HOLDINGFORD, Minn. – Farmers throughout the Midwest will not quickly forget the spring of 2019. With delayed planting due to soggy conditions, many farmers have struggled to get their crops in the ground. On June 3, the Youngs took advantage of a sunny day and fired up the planter.
    The busy Monday began with milking. From planting corn to basketball practice and college classes, the Youngs had a full slate on top of daily duties on the 62-cow dairy near Holdingford, Minn.
    Kevin and Beth, along with their daughters, Samantha, 18, and Katie, 15, were in the barn by 5 a.m. to clean and feed the cows. Then, milking began at 6 a.m. in their tiestall barn with seven milking units to jockey between the cattle.
    The barn is a busy place to be, but Katie made time to pet the dog running up and down the aisle any chance she could.
    “Katie has all the pets,” Kevin said. “They walk right up to her, even the skittish calves. She also has a goat named Henry.”
    At 6:30 a.m., Beth went inside to clean up for the day. She works at a board and care group home as a licensed practical nurse three days a week in St. Cloud, Minn.
    Kevin and his daughters finished morning chores, wrapping up milking at 8:30. They then let the cows out, cleaned the barn, fed again and let the cows back in for the day.
    Kevin is happy his girls are done with school for the year as chores go much faster with the extra help.
    “It’s a way faster chore process with the girls home,” he said. “We’re going to have a good summer.”
    After the barn was cleaned and the cows back in their stalls, the Youngs focused on calf chores. They cleaned the barn floor and limed it for the day.
By 10 a.m., the projects for the day began.
    Samantha spent time in the house to begin her online college class for the summer. She graduated from Holdingford High School May 31 with plans to attend Ridgewater College in Willmar, Minn., in the vet tech program. In addition to her online veterinary introduction class, she is shadowing at a local vet clinic and serves as a Stearns County Dairy Ambassador.
    At the same time, Kevin prepared the planter with his father-in-law, Duane Buermann.
    “We would like to finish planting corn today and be ready for soybeans by tomorrow,” Kevin said.
    Duane worked for a John Deere implement dealer and enjoys helping with planting.
    “I knew we’d have no trouble getting along when I started dating Beth,” Kevin said. “We had all John Deere equipment here, so it was a perfect match.”
    Kevin grew up on the farm which has been in the family for five generations. His great-great-great grandfather donated the land for the historical Arban church which is up the hill from the farmyard.
    Now, just the entrance steps and altar remain, but Mass is held there a few times a year when the weather permits and the priest is prepared for it.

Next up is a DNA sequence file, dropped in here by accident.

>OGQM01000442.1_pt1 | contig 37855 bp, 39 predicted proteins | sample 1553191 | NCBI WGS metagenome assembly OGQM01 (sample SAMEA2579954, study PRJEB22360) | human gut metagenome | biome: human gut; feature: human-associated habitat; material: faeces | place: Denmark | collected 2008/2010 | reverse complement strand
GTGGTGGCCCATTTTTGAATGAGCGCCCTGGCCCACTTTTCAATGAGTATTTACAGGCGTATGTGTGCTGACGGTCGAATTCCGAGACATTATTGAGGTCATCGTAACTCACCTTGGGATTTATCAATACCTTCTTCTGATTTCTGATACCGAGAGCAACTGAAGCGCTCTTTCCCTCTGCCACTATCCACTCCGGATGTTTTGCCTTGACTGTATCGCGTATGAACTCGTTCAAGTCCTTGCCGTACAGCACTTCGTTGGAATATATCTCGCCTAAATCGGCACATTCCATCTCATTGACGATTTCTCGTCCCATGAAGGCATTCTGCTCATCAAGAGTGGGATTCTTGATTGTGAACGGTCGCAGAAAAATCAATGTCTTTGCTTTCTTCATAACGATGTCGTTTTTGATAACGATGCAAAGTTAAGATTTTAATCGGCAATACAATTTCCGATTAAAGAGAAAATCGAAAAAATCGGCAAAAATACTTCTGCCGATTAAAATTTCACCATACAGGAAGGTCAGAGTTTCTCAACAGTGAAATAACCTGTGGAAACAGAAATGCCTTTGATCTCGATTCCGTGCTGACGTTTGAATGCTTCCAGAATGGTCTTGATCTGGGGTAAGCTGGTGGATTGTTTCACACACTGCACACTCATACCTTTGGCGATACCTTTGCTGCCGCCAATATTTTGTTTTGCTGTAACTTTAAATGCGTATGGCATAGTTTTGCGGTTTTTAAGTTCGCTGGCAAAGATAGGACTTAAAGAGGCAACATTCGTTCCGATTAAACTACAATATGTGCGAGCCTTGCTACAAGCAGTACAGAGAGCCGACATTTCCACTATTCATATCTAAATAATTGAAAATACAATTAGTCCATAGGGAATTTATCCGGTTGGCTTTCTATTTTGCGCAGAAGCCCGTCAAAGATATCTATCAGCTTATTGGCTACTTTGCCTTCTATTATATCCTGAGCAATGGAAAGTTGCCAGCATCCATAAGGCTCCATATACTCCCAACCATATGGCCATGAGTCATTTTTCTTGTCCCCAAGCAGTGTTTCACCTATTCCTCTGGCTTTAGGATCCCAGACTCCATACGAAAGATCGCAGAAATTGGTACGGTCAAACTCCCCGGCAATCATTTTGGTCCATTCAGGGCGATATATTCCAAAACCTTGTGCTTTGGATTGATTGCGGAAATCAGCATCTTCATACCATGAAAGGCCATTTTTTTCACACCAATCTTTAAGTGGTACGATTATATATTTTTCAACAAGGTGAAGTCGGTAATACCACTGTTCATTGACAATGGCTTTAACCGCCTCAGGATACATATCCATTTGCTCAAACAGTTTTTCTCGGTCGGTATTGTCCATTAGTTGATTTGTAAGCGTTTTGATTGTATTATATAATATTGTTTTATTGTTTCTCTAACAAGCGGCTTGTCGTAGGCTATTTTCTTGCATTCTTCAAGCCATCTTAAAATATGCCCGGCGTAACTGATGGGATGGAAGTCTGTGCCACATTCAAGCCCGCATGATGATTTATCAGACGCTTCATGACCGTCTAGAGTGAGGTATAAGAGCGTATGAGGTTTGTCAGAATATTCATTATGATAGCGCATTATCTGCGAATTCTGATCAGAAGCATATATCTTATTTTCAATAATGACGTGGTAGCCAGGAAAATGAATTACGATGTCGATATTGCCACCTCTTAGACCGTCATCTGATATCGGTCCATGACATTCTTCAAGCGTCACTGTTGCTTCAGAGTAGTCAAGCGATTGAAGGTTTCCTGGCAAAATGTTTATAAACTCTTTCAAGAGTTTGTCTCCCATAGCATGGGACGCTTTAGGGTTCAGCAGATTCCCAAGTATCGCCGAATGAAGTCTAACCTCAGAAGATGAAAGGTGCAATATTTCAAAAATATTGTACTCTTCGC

“We had an Easter Mass up there at 6 a.m. Easter morning and more than 200 people attended,” Kevin said.
    The Youngs’ farm is named after the small municipality where the church, a schoolhouse and post office once existed. Kevin’s father, Jerome, attended the school, and he remembered hearing stories from neighbors who would buy moonshine from the post office.
    Kevin and Duane planned to get in the fields by 10:30 a.m. but were delayed for 10 minutes with a short breakdown. Soon after, Duane was back in the tractor cab and planting the remainder of the corn.
    As Duane planted, Kevin helped clean up for farm for Samantha’s high school graduation party next weekend.
After the last of the Youngs’ corn was in the ground, Kevin switched the planter for soybean, calculated populations and prepared everything for the next day, if he is not delayed by rain.
    The afternoon passed by, and by 4:30 p.m. it was time for evening chores.     
    Katie and Samantha usually take care of feeding together, but this evening Katie had basketball practice. So, Samantha did Katie’s chores along with her own.
    While Kevin and Samantha milked from 6-8 p.m., Katie and Beth went to basketball practice in Cold Spring, Minn.
    Katie is in the Special Olympics and participates in bowling in the fall and basketball in the spring. She is on a team with students from Albany and ROCORI schools. They practice on Monday evenings and compete in two tournaments throughout the season.
    Her team is preparing for the state tournament which will be June 21-23 at St. Thomas University in St. Paul, Minn.  
    Beth is a coach for the basketball team and enjoys watching Katie bond with other kids like her.
    “This is really good for her,” Beth said. “It’s a nice program.”
    Basketball practice was over at 7 p.m., and the girls made their way back to the farm to complete the busy day.
    Kevin is looking forward to planting soybean and finishing up the wet spring.
    “It’ll be nice to have everything in the ground,” he said. “We have to fertilize some fields yet but should be able to start planting tomorrow if there’s no rain.”
    Saturated fields have made it hard to get the crop planted this spring, but the Youngs are glad to have their corn in the ground after a successful, yet busy, June 3.